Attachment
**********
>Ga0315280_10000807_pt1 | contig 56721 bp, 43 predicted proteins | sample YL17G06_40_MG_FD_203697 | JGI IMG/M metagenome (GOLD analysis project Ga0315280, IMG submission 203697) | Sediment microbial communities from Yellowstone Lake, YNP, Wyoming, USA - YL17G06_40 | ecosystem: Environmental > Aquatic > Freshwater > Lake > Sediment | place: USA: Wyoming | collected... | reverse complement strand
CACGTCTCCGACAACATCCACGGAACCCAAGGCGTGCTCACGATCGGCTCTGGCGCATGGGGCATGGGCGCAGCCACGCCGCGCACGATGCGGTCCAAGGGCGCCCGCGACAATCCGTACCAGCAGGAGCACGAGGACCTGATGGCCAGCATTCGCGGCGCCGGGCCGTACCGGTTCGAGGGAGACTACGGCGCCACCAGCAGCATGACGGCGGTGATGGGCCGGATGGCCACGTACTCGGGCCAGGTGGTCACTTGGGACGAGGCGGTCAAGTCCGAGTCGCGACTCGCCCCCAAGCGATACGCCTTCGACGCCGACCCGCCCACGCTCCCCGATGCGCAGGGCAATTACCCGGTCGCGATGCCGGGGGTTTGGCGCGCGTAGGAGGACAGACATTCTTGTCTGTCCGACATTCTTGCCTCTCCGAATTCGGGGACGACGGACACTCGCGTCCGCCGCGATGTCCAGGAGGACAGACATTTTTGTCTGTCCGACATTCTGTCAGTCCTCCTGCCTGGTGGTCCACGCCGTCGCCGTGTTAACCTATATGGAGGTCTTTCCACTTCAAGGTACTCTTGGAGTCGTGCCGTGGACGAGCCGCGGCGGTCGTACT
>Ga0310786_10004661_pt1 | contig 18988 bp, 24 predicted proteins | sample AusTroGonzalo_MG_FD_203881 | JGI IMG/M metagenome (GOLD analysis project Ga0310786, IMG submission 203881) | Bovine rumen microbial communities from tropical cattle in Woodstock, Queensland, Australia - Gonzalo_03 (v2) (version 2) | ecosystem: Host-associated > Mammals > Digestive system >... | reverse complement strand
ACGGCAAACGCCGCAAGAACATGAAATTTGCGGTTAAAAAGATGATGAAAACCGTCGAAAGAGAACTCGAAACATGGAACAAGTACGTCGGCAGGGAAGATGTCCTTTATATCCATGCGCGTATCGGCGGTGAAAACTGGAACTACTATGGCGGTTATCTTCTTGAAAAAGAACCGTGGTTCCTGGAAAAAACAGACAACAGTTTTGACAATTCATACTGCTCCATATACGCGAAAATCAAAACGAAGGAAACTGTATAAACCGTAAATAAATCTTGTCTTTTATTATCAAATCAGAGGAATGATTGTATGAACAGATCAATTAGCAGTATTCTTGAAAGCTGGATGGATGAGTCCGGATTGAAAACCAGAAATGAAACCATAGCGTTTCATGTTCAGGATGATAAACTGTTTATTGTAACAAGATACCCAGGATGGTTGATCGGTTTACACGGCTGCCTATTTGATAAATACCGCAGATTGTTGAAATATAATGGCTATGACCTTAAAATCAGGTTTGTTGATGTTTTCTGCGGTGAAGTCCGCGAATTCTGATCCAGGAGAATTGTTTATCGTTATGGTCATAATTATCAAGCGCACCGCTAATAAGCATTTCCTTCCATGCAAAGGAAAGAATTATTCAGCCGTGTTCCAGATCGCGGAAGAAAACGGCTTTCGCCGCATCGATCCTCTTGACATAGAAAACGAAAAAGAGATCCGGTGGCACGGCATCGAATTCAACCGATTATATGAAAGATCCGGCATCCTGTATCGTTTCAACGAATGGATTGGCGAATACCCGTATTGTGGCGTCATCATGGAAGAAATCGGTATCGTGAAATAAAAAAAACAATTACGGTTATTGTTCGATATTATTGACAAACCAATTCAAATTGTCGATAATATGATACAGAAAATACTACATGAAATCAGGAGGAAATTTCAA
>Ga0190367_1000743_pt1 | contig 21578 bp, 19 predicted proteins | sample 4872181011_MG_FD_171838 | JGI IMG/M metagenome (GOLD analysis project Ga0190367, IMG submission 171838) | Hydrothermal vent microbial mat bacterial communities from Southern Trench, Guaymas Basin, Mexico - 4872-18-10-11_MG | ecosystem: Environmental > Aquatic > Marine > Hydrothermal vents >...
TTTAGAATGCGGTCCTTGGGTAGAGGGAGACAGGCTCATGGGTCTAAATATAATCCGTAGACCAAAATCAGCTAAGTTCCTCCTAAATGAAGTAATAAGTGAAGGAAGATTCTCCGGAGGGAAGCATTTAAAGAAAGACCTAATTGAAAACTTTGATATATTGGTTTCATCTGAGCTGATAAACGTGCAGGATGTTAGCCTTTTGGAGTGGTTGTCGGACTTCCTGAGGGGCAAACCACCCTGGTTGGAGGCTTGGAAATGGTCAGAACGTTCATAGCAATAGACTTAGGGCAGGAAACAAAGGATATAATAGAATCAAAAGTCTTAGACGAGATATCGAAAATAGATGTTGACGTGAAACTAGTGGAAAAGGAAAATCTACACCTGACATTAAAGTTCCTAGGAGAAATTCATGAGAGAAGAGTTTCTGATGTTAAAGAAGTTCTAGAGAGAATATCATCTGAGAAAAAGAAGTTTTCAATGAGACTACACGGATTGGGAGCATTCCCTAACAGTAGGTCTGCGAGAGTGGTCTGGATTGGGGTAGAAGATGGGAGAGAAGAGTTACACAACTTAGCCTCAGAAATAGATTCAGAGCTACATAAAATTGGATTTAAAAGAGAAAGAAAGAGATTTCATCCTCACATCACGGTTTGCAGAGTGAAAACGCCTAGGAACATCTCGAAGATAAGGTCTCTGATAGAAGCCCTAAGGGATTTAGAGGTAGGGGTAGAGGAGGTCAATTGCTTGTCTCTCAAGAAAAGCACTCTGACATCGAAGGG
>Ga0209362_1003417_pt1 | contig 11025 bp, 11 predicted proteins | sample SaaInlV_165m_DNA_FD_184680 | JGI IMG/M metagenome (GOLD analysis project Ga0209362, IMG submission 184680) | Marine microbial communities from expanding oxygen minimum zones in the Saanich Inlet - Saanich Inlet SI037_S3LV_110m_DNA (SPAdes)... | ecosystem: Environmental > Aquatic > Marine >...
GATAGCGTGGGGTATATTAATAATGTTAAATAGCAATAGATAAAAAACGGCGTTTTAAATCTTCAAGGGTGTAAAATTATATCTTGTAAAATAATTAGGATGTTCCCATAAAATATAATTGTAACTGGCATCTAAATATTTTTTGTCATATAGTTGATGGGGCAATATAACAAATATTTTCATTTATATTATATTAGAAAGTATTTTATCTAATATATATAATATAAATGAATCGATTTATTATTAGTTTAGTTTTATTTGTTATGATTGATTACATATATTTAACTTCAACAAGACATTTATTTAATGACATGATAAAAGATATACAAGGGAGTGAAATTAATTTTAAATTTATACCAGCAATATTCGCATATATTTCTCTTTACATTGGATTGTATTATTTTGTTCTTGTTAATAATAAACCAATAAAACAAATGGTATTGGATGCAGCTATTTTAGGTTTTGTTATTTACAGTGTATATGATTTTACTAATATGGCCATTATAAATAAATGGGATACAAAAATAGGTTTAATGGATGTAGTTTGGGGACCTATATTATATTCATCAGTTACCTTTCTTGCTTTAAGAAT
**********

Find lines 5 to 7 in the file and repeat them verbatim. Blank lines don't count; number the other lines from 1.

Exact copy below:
>Ga0190367_1000743_pt1 | contig 21578 bp, 19 predicted proteins | sample 4872181011_MG_FD_171838 | JGI IMG/M metagenome (GOLD analysis project Ga0190367, IMG submission 171838) | Hydrothermal vent microbial mat bacterial communities from Southern Trench, Guaymas Basin, Mexico - 4872-18-10-11_MG | ecosystem: Environmental > Aquatic > Marine > Hydrothermal vents >...
TTTAGAATGCGGTCCTTGGGTAGAGGGAGACAGGCTCATGGGTCTAAATATAATCCGTAGACCAAAATCAGCTAAGTTCCTCCTAAATGAAGTAATAAGTGAAGGAAGATTCTCCGGAGGGAAGCATTTAAAGAAAGACCTAATTGAAAACTTTGATATATTGGTTTCATCTGAGCTGATAAACGTGCAGGATGTTAGCCTTTTGGAGTGGTTGTCGGACTTCCTGAGGGGCAAACCACCCTGGTTGGAGGCTTGGAAATGGTCAGAACGTTCATAGCAATAGACTTAGGGCAGGAAACAAAGGATATAATAGAATCAAAAGTCTTAGACGAGATATCGAAAATAGATGTTGACGTGAAACTAGTGGAAAAGGAAAATCTACACCTGACATTAAAGTTCCTAGGAGAAATTCATGAGAGAAGAGTTTCTGATGTTAAAGAAGTTCTAGAGAGAATATCATCTGAGAAAAAGAAGTTTTCAATGAGACTACACGGATTGGGAGCATTCCCTAACAGTAGGTCTGCGAGAGTGGTCTGGATTGGGGTAGAAGATGGGAGAGAAGAGTTACACAACTTAGCCTCAGAAATAGATTCAGAGCTACATAAAATTGGATTTAAAAGAGAAAGAAAGAGATTTCATCCTCACATCACGGTTTGCAGAGTGAAAACGCCTAGGAACATCTCGAAGATAAGGTCTCTGATAGAAGCCCTAAGGGATTTAGAGGTAGGGGTAGAGGAGGTCAATTGCTTGTCTCTCAAGAAAAGCACTCTGACATCGAAGGG
>Ga0209362_1003417_pt1 | contig 11025 bp, 11 predicted proteins | sample SaaInlV_165m_DNA_FD_184680 | JGI IMG/M metagenome (GOLD analysis project Ga0209362, IMG submission 184680) | Marine microbial communities from expanding oxygen minimum zones in the Saanich Inlet - Saanich Inlet SI037_S3LV_110m_DNA (SPAdes)... | ecosystem: Environmental > Aquatic > Marine >...